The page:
One of the issues that commonly leads clients to consult financial advisers is retirement planning. This usually involved creating a plan to save and invest in order to provide a comfortable retirement income. Ideally, this starts many years ahead of retirement, and it is advisable even as early as the first paycheck.
Planning for retirement expands to take in a host of other considerations, such as deciding the time when to retire, the house-where to live and what kind of lifestyle you hope to have. When retirement becomes a reality, the focus shifts to carrying out the plan.
As we grow older, this distinction between planning and preparing becomes more important. It is common that too many life-changing things can happen without regard to the best-laid plans. Often they happen unpredictably, resulting in emergency situations where urgent decisions have to be made and it will affect the retired plan as a whole. To exemplify this situation such as a stroke or a fall, a diagnosis of terminal illness, a broken hip that leaves someone unable to go back to independent living—and suddenly, right now, the family needs to find an assisted living facility, arrange for live-in help or sell a home. In these situations, what are some of the ways to prepare for these contingencies?
Explore housing options well ahead of time. Find out what assisted living, home care and nursing home services and facilities are accessible where you live and whether they have waiting lists. Have family conversations about possibilities like relocating or sharing households.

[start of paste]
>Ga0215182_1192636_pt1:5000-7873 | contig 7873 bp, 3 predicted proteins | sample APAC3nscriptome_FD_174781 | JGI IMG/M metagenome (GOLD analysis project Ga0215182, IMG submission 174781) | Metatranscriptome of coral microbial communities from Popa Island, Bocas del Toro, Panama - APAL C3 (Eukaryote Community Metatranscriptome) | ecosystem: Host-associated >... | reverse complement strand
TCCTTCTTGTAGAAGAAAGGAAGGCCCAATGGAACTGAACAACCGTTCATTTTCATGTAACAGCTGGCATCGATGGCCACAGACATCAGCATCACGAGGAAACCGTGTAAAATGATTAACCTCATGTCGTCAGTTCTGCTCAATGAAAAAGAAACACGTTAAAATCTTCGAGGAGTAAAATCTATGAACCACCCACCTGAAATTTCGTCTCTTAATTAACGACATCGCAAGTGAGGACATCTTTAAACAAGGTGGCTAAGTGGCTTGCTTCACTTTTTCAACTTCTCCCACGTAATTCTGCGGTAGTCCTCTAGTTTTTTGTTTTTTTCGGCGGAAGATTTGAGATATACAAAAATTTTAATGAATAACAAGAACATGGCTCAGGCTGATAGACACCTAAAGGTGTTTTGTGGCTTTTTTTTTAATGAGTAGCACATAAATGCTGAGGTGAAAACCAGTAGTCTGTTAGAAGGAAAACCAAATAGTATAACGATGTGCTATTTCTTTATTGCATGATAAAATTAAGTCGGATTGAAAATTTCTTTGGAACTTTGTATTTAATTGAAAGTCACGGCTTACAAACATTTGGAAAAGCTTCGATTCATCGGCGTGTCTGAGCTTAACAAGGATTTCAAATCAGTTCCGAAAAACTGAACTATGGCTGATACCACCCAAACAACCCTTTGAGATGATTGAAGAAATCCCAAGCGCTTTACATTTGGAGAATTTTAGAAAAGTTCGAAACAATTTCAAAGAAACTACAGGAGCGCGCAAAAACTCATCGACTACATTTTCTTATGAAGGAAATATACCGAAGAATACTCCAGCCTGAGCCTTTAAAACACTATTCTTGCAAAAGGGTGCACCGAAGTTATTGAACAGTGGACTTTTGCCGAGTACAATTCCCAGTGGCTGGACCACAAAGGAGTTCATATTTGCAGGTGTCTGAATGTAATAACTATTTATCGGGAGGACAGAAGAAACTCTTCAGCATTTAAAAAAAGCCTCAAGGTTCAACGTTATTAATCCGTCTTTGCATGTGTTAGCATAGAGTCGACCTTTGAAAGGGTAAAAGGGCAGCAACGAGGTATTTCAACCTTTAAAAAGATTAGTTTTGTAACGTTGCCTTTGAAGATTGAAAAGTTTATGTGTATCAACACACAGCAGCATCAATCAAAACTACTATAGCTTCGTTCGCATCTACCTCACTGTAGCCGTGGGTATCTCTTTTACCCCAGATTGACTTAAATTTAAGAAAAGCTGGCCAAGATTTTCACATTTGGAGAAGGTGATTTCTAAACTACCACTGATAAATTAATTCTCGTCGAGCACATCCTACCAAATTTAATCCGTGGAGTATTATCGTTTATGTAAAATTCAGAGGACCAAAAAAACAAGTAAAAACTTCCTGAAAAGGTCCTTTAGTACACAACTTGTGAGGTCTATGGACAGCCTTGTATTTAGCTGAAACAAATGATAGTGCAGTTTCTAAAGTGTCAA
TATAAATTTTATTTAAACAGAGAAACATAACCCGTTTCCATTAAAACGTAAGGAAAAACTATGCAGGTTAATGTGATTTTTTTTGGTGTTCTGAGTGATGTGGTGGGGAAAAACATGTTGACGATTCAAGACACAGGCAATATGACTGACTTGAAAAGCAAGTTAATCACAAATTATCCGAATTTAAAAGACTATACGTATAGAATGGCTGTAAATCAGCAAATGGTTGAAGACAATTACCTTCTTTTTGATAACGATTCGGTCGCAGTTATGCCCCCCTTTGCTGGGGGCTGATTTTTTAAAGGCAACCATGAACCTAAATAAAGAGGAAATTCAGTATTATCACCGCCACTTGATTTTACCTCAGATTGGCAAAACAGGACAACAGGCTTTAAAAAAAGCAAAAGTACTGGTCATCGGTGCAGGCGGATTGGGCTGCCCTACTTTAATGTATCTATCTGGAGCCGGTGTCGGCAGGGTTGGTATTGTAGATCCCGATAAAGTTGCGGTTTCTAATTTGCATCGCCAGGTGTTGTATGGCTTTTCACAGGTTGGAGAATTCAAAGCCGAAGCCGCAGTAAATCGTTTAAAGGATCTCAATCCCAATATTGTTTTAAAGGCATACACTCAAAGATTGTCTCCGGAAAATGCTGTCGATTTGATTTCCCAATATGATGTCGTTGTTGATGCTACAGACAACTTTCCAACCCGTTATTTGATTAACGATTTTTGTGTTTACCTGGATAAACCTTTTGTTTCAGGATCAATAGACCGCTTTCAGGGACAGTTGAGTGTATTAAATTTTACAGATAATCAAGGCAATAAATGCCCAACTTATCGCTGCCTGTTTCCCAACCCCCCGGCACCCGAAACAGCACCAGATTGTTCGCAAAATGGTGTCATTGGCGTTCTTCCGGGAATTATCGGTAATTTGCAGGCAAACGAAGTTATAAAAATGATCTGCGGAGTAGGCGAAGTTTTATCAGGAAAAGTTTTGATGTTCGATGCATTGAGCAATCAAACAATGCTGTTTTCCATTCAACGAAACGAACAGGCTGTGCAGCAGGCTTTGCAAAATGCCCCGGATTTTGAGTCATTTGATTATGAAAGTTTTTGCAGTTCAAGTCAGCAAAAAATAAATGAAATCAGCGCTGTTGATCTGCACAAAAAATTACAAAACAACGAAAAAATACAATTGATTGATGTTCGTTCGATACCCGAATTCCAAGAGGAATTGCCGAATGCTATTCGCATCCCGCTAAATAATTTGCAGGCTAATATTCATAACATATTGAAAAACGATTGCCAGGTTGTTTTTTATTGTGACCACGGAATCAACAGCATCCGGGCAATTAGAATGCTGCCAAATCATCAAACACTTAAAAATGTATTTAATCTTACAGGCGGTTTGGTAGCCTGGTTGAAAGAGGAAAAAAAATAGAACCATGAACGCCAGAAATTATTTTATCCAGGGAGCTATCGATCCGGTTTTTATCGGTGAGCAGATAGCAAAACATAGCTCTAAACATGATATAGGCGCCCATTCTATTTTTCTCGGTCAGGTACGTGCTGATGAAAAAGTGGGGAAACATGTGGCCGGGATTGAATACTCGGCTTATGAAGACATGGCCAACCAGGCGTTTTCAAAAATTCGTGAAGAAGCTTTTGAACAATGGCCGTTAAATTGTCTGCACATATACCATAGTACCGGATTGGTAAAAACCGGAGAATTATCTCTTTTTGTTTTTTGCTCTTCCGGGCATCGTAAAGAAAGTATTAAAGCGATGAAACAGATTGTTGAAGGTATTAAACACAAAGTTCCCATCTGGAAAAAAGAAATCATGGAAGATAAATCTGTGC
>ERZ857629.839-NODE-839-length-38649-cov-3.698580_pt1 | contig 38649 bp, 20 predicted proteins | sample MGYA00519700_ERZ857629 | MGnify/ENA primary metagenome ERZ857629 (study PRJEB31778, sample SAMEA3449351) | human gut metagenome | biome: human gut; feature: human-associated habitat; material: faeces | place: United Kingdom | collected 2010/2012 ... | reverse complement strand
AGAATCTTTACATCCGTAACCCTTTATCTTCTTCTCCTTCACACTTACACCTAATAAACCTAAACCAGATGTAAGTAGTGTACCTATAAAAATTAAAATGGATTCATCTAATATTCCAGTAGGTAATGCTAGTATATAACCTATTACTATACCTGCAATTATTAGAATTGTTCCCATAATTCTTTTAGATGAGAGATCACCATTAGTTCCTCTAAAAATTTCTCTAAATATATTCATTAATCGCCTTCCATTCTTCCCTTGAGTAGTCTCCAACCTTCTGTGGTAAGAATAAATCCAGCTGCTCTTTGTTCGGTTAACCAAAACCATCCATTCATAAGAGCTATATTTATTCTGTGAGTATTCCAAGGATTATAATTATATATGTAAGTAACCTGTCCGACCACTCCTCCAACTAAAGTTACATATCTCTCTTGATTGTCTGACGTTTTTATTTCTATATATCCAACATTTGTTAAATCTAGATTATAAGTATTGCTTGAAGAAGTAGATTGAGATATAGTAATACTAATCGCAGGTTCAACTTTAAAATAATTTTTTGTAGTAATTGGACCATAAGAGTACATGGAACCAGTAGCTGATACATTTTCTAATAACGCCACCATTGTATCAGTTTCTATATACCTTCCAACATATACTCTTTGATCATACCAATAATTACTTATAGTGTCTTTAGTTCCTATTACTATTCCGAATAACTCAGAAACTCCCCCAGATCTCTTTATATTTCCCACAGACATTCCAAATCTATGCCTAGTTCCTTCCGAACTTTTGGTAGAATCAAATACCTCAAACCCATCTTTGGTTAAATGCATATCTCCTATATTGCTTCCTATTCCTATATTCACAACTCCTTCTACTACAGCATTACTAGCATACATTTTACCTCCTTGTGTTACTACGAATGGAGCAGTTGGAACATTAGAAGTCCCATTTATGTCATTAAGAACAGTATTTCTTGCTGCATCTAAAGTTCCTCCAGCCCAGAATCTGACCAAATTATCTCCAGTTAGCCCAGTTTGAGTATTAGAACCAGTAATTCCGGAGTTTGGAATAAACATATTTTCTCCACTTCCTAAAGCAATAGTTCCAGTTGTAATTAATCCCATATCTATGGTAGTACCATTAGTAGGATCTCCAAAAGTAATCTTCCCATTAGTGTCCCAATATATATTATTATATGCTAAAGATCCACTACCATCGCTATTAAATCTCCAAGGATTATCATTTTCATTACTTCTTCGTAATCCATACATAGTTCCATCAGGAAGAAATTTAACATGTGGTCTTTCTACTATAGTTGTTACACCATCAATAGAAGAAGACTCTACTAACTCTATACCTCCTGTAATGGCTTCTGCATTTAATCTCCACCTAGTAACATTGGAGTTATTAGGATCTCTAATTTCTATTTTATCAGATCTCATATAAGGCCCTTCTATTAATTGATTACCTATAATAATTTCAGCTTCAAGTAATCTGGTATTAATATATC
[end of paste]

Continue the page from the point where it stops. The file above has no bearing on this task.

Research the financial side of these options. Investigate the cost of hiring help at home, assisted living facilities, and nursing care centers. Research what is and is not covered by health and long-term care insurance (if you have any). To do this as early as possible to avoid confusion and frustration in the end, if the insurance cannot cover the cost.
Designate someone to take over decision-making, and do the paperwork. Execute documents like a living will, medical power of attorney and contingent power of attorney. It is advisable to update them as necessary, and give copies to your doctors, your financial planner, and suitable family members.
Start relatively early to downsize. Well before you’re set to let go of possessions or move into smaller housing, start considering what to do with your stuff. It is important that you emphasize on the decisions rather than the distribution. There’s no need to let go possessions in advance, but rather focus on deciding what you want to do with them—and put in writing. It is highly recommended to do this while it’s still your choice, rather than something your family members do while you’re in the hospital or nursing home
Do your best to practice flexibility and acceptance. No matter how strongly you want to live in your own home until the end of your life, for instance, it may not be possible. The physical limitations of aging can limit our choices, and even the best options available may not be what we would like them to be. It is a thoughtful gift for yourself and your family members to accept these realities with as much grace as you can collect.
Finally, please don’t underestimate the significance of planning financially for retirement. The message is you can’t plan for all the things that might happen as you age, nonetheless, you can prepare to deal with them. One of the most valuable tools to cope with those contingencies is definitely having enough money.